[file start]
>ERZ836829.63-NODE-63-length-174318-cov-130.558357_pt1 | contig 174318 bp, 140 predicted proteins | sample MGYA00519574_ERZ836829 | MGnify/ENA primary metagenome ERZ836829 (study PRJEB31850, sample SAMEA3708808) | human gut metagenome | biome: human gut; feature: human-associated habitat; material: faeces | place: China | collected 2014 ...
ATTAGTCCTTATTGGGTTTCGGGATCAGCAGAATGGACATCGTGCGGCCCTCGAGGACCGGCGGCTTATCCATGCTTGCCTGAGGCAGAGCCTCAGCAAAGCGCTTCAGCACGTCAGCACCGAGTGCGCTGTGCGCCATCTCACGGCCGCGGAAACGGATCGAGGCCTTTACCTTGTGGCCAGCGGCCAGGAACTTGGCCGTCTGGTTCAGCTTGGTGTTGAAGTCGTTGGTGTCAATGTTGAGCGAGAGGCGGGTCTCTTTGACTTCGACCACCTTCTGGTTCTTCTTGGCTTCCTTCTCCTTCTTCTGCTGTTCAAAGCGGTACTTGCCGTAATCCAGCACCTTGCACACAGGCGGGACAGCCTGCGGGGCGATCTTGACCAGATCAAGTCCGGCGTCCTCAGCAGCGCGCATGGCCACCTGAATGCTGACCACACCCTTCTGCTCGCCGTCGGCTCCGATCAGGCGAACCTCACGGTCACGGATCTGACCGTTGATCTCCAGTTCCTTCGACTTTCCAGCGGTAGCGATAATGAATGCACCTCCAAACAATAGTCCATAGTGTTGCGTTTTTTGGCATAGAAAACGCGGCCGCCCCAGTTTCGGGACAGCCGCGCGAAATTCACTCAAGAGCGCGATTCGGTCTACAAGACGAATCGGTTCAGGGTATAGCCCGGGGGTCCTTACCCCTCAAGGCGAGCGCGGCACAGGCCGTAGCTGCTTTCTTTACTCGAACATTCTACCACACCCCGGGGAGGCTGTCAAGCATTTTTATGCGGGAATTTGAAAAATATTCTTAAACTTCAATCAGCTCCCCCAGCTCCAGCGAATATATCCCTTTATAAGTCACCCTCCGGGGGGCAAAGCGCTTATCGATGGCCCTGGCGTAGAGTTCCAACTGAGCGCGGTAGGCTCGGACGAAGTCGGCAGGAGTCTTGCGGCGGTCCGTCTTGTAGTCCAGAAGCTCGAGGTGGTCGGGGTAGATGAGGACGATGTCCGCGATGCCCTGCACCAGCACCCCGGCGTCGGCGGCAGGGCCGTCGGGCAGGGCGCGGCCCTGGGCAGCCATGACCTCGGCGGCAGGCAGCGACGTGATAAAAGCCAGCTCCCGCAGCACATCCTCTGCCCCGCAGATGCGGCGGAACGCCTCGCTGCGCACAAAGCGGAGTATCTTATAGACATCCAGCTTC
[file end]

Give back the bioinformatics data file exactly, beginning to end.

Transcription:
>ERZ836829.63-NODE-63-length-174318-cov-130.558357_pt1 | contig 174318 bp, 140 predicted proteins | sample MGYA00519574_ERZ836829 | MGnify/ENA primary metagenome ERZ836829 (study PRJEB31850, sample SAMEA3708808) | human gut metagenome | biome: human gut; feature: human-associated habitat; material: faeces | place: China | collected 2014 ...
ATTAGTCCTTATTGGGTTTCGGGATCAGCAGAATGGACATCGTGCGGCCCTCGAGGACCGGCGGCTTATCCATGCTTGCCTGAGGCAGAGCCTCAGCAAAGCGCTTCAGCACGTCAGCACCGAGTGCGCTGTGCGCCATCTCACGGCCGCGGAAACGGATCGAGGCCTTTACCTTGTGGCCAGCGGCCAGGAACTTGGCCGTCTGGTTCAGCTTGGTGTTGAAGTCGTTGGTGTCAATGTTGAGCGAGAGGCGGGTCTCTTTGACTTCGACCACCTTCTGGTTCTTCTTGGCTTCCTTCTCCTTCTTCTGCTGTTCAAAGCGGTACTTGCCGTAATCCAGCACCTTGCACACAGGCGGGACAGCCTGCGGGGCGATCTTGACCAGATCAAGTCCGGCGTCCTCAGCAGCGCGCATGGCCACCTGAATGCTGACCACACCCTTCTGCTCGCCGTCGGCTCCGATCAGGCGAACCTCACGGTCACGGATCTGACCGTTGATCTCCAGTTCCTTCGACTTTCCAGCGGTAGCGATAATGAATGCACCTCCAAACAATAGTCCATAGTGTTGCGTTTTTTGGCATAGAAAACGCGGCCGCCCCAGTTTCGGGACAGCCGCGCGAAATTCACTCAAGAGCGCGATTCGGTCTACAAGACGAATCGGTTCAGGGTATAGCCCGGGGGTCCTTACCCCTCAAGGCGAGCGCGGCACAGGCCGTAGCTGCTTTCTTTACTCGAACATTCTACCACACCCCGGGGAGGCTGTCAAGCATTTTTATGCGGGAATTTGAAAAATATTCTTAAACTTCAATCAGCTCCCCCAGCTCCAGCGAATATATCCCTTTATAAGTCACCCTCCGGGGGGCAAAGCGCTTATCGATGGCCCTGGCGTAGAGTTCCAACTGAGCGCGGTAGGCTCGGACGAAGTCGGCAGGAGTCTTGCGGCGGTCCGTCTTGTAGTCCAGAAGCTCGAGGTGGTCGGGGTAGATGAGGACGATGTCCGCGATGCCCTGCACCAGCACCCCGGCGTCGGCGGCAGGGCCGTCGGGCAGGGCGCGGCCCTGGGCAGCCATGACCTCGGCGGCAGGCAGCGACGTGATAAAAGCCAGCTCCCGCAGCACATCCTCTGCCCCGCAGATGCGGCGGAACGCCTCGCTGCGCACAAAGCGGAGTATCTTATAGACATCCAGCTTC